After four years of product research and several more years of spreading the word, @Rothys has perfected the modern woman’s flat. Seamlessly knit with a 3D printer using recycled water bottles, this shoe company produces minimal manufacturing waste and has diverted over 10,000,000 plastic bottles from entering landfills. The Rothy’s recycled (and recyclable) shoe was designed to have the polish of a feminine flat with the comfort of a sneaker, and be perfect for work, errands, travel or really anywhere.
“Our mission was to create the most stylish, comfortable shoe for today’s on-the-go woman. And do it with low-waste, low-impact materials, hand-assembled for high quality and durability. Hence Rothy’s was born.” – Rothy’s Website
Even though the brand launched their first shoes in 2016, Stephen (“Hawthy”) Hawthornthwaite and Roth Martin began the development phase several years prior. Their research to create a shoe that is stylish, comfortable, sustainable, and versatile was not a quick process. What they came out of those years with was a shoe that they describe as attainable luxury, not a high priced untouchable fashion.
Retail price starts at $125 for the round flat, $145 pointed flat, and $165 loafer. What’s the deal with those prices? Using recycled materials is more expensive than virgin materials because of the costs of gathering, sterilizing, and transforming them into something new. “That’s what led us to knitting,” Martin said. “You only use as much material as you need.” The 3D knitting machine uses the plastic yet breathable and moisture-wicking fibers to create shoes that are the right fit, color, and pattern for whatever style the team is working on that day. Changing the style is as easy as updating software.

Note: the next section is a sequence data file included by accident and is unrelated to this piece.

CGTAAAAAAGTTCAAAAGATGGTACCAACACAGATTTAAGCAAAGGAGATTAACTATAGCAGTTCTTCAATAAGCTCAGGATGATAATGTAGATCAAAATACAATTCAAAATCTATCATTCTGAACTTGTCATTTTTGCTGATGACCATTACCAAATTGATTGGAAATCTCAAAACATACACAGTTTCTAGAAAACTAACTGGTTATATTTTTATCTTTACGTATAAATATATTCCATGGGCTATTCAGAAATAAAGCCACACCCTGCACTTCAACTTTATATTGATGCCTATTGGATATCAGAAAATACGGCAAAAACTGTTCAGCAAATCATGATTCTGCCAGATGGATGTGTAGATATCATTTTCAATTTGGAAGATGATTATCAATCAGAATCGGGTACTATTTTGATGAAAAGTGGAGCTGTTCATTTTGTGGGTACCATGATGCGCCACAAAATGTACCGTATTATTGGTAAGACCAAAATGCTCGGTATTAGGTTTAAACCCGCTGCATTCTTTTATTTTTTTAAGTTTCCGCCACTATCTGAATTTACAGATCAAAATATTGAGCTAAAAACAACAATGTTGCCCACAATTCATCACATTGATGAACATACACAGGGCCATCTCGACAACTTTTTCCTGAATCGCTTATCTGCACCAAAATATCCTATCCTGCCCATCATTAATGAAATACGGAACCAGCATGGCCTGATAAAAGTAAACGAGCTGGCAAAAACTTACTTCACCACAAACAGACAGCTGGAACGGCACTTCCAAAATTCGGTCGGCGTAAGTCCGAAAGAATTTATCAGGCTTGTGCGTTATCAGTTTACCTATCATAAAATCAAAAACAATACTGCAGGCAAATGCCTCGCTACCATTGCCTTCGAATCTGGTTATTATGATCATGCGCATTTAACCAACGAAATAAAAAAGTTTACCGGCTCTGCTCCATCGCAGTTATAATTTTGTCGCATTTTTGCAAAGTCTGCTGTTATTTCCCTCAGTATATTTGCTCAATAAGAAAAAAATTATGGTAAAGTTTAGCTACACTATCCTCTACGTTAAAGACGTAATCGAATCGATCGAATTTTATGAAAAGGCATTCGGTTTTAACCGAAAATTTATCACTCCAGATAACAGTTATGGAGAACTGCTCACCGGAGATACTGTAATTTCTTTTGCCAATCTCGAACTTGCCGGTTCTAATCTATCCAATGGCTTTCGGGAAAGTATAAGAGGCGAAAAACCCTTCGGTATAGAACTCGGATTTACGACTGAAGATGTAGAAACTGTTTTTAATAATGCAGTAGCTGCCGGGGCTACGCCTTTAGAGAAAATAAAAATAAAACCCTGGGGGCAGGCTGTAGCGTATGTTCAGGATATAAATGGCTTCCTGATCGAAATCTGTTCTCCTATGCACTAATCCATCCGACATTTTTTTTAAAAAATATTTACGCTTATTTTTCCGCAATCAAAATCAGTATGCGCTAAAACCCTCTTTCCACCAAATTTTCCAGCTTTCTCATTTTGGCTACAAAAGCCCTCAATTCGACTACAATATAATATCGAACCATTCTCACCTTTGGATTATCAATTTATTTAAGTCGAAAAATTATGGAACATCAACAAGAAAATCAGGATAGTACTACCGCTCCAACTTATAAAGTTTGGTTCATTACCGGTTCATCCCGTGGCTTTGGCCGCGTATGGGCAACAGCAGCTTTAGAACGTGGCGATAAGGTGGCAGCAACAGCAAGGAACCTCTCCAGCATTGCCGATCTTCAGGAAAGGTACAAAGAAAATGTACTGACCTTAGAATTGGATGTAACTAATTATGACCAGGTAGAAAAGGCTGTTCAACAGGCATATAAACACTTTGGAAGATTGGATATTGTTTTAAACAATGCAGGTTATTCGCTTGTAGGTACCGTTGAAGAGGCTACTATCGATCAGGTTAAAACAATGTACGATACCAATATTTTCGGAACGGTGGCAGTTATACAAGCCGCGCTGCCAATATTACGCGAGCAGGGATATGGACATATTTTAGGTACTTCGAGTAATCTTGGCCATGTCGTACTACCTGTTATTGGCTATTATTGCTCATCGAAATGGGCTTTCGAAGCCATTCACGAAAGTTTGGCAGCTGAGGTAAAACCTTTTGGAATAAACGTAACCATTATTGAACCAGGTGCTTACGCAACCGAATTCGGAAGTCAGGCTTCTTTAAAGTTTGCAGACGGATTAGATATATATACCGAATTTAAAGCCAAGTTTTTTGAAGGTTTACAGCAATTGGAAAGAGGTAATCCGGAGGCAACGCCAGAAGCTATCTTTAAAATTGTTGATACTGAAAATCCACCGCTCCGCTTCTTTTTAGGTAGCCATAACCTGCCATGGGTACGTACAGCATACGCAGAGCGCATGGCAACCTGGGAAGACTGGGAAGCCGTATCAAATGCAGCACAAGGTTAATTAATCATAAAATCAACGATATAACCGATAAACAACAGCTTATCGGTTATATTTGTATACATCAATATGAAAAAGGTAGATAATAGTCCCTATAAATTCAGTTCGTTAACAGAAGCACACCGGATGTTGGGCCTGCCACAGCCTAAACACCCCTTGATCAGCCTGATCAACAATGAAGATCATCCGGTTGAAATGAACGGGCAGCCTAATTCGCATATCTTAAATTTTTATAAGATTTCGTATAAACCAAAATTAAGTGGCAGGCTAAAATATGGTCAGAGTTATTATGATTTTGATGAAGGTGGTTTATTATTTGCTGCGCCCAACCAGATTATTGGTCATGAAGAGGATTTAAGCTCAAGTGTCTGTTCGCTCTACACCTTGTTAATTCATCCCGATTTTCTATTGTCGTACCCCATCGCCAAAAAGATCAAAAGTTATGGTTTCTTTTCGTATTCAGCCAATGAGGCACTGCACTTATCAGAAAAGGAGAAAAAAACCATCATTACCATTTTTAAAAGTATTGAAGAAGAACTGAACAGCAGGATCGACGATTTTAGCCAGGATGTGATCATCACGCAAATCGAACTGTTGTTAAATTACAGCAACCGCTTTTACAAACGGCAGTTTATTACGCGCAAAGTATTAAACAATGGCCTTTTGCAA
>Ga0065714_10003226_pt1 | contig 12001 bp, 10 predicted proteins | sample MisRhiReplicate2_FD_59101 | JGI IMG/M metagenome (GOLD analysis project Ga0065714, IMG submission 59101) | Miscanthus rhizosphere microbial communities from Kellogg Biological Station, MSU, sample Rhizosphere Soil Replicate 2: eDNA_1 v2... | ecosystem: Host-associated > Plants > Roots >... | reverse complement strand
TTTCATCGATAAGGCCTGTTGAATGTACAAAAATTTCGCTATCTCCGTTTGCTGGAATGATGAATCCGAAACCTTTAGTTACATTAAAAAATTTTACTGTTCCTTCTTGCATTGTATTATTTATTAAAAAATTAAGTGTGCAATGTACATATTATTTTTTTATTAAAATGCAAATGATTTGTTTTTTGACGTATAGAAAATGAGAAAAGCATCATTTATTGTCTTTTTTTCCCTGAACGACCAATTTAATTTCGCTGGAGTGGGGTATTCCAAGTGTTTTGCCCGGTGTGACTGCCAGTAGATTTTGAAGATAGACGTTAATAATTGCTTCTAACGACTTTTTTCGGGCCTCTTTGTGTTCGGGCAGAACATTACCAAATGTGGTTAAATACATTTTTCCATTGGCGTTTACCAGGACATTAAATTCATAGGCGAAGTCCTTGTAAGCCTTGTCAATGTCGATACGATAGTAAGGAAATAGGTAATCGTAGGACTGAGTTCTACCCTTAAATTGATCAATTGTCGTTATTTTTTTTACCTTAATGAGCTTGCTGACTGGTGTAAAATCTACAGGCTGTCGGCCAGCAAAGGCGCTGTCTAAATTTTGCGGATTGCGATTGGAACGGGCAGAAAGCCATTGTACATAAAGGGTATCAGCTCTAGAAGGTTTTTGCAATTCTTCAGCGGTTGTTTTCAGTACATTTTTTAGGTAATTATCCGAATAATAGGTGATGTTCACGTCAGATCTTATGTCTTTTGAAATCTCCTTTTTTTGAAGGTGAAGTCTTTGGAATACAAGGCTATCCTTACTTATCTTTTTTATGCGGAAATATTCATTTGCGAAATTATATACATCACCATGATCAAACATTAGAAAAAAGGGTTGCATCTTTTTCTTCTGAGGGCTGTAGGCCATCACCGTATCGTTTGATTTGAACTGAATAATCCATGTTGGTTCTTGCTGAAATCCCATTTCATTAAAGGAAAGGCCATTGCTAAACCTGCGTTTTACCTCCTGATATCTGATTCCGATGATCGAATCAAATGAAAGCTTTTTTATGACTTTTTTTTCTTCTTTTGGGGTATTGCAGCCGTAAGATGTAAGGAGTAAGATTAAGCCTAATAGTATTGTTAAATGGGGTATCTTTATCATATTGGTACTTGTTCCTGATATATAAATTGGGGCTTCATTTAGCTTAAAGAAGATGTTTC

Once “Hawthy” and Roth finalized the design and construction, they had to face the next big challenge: Getting people to buy their new product, and a pricey one at that. They first relied on word-of-mouth and pop-up shops. Then, they kicked up their marketing with an aggressive social media approach in 2017, using an Instagram featuring both UGC and professional photoshoots, pixels and tracking to target customers with paid social media ads, and brand hashtags #LiveSeamlessly and #RothysInTheWild to encourage users to post about their shoes, generating organic (and free) brand awareness. It wasn’t until March of 2018 that Rothy’s opened up a brick-and-mortar store in San Francisco, and even then, the company still struggles to meet the demand for their shoes. Although that’s not a bad problem to have if you ask most business owners…
Rothy’s has raised $7 million in venture funding to date, which will allow it to grow its team of about 20 employees in the US and make future innovations in manufacturing. They like the simplicity of three shapes and handful of designs, but are looking into potentially creating a men’s line.
What are your thoughts on products that are expensive, but environmentally-conscious?